This book appears as the eighth installment of the series Controversies, which is edited by Marcelo Dascal at Tel Aviv University. The series has as its stated goal publishing "studies in the theory of controversy, . . . studies in the history of controversy forms and their evolution, case studies of particular or current controversies, . . . and other controversy focused books". Senderowicz is a Kantian scholar, having also written The Coherence of Kant's Transcendental Idealism and several papers (...) interpreting Kant. Both of these themes are evident in Controversies and the Metaphysics of Mind. The book offers a decidedly neo-Kantian interpretation of the role that controversies play in metaphysical theorizing and applies this interpretation to two recent debates in the metaphysics of mind. The first is the debate about physicalism and the second is the debate about personal identity. The issues that are addressed include the relation of metaphysics to science and whether or not metaphysics deals with a distinctive subject matter or uses a distinctive method. This puts the book amongst the growing number of works in metametaphysics. (shrink)
Dichotomies are ubiquitous in deliberative thinking, in decision making and in arguing in all spheres of life.[i] Sticking uncompromisingly to a dichotomy may lead to sharp disagreement and paradox, but it can also sharpen the issues at stake and help to find a solution. Dichotomies are particularly in evidence in debates, i.e., in argumentative dialogical exchanges characterized by their agonistic nature. The protagonists in a debate worth its name hold positions that are or that they take to be opposed; they (...) argue against each other’s positions; and they defend their positions from the adversary’s attacks. In some cases, this may lead to a polarization of the debate through treating it as grounded on one or more dichotomies. In others, the contenders may construe the opposition as non-dichotomous and therefore less irreconcilable. Whereas the former attitude, which leads to ‘dichotomization’, is likely to radicalize a debate, rendering it difficult – sometimes impossible – to resolve, the latter, which leads to ‘de-dichotomization’, opens possibilities of solution of the debate other than all out victory of one side and defeat of the other. In addition to its effect on the outcome of a debate, the contenders’ attitude(s) towards dichotomies in the debate’s management has further, important implications. It is intrinsically connected with the typology of debates and their typical argumentative moves. For the appropriateness of one or the other of these attitudes for best capturing the nature of the antagonism that underlies a debate is in fact an indicator of the kind of debate it actually is or is perceived by the contenders to be. Furthermore, such ‘attitudes’ are expressed by the contenders’ preferred choices of argumentative moves; and these, in turn, can be recognized, in a given debate context, as subservient either to a dichotomizing or to a de-dichotomizing strategy vis-à-vis a dichotomy (or ‘family of dichotomies’) taken to be at the root of the divergence.. (shrink)
From the early to mid-1970s, Michel Foucault posited that power consists of a relation rather than a substance and that this relation is comprised of unequal forces engaged in a warlike struggle against each other, resulting invariably in the domination of some forces over others. This understanding of power, which he retrospectively dubbed `Nietzsche's hypothesis' and `the model of war', underpinned his well-known analyses of disciplinary power. Yet, Foucault in his Collège de France course from the academic year 1975-6, (...) `Society Must Be Defended', suddenly began to call into question this understanding and his doubts about it did not abate well into the late 1970s. In this article, we suggest that his militant politics in the early 1970s sustained his adherence to the war model and that his more cautious political attitude later in the decade underpinned his suspicions about this model. Key Words: biopolitics Henri de Boulainvilliers Michel Foucault Thomas Hobbes militancy F. W. Nietzsche politics power race war. (shrink)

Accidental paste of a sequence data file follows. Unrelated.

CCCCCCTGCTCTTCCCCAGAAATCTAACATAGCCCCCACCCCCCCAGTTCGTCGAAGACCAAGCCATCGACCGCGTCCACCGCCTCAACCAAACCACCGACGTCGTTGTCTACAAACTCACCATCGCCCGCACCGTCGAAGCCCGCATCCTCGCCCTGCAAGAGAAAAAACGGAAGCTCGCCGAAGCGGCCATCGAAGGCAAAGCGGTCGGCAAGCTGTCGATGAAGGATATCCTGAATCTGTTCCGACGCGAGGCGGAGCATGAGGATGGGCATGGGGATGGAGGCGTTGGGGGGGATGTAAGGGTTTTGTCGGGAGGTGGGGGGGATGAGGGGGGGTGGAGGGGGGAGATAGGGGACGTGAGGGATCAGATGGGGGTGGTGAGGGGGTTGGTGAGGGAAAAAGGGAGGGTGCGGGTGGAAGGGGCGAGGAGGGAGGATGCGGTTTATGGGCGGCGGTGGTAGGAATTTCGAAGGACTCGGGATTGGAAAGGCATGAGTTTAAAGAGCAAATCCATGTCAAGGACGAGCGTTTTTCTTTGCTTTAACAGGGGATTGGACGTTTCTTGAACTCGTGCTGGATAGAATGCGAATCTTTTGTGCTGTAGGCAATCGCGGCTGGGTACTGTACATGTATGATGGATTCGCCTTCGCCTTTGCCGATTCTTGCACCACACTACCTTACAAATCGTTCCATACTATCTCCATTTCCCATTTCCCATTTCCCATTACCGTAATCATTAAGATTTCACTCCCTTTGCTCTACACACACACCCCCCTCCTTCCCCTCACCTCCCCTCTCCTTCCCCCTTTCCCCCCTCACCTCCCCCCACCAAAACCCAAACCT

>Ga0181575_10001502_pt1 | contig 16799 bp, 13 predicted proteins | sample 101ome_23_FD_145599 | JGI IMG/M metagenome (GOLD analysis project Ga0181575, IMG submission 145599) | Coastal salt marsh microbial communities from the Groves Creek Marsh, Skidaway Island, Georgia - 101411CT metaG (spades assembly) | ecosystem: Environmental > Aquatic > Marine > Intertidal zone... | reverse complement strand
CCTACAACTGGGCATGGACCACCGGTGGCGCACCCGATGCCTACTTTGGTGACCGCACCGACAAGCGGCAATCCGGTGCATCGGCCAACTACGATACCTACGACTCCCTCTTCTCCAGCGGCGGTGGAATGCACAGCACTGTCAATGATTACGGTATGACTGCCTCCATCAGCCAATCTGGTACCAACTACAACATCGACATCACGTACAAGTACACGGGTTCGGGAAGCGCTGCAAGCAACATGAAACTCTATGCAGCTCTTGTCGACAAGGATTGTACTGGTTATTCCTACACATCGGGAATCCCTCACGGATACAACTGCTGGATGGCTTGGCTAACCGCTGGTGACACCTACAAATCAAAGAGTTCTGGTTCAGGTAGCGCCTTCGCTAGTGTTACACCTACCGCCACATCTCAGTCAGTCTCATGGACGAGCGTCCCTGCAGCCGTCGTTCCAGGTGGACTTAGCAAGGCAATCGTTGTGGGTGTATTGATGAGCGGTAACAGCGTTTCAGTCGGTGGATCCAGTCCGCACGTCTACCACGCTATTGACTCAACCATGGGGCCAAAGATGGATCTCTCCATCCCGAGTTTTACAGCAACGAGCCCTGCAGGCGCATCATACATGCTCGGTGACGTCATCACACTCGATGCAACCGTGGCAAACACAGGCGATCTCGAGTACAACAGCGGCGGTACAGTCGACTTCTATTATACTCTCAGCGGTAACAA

_Ever since Descartes singled out the ability to use natural language appropriately in any given circumstance as the proof_ _that humans – unlike animals and machines – have minds, an idea that Turing transformed into his well-known test to_ _determine whether machines have intelligence, the close connection between language and cognition has been widely_ _acknowledged, although it was accounted for in quite different ways. Recent advances in natural language processing, as_ _well as attempts to create “embodied conversational agents” which couple (...) language processing with that of its natural_ _bodily correlates (gestures, facial expression and gaze direction), in the hope of developing human-computer interfaces_ _based on natural – rather than formal – language, have again brought to the fore the question of how far we can hope_ _machines to be able to master the cognitive abilities required for language use. In this paper, I approach this issue from a_ _different angle, inquiring whether language can be viewed as a “cognitive technology”, employed by humans as a tool_ _for the performance of certain cognitive tasks. I propose a definition of “cognitive technology” that encompasses both_ _external (or “prosthetic”) and internal cognitive devices. A number of parameters in terms of which a typology of_ _cognitive technologies of both kinds can be sketched is also set forth. It is then argued that inquiring about language’s_ _role in cognition allows us to re-frame the traditional debate about the relationship between language and thought, by_ _examining how specific aspects of language actually influence cognition – as an environment, a resource, or a tool. This_ _perspective helps bring together the contributions of the philosophical “linguistic turn” in epistemology and the incipient_ _“epistemology of cognitive technology” It also permits a more precise and fruitful discussion of the question whether, to_ _what extent, and which of the language-based cognitive technologies we naturally use can be emulated by the kinds of_ _technologies presently or in the foreseeable future available.shrink)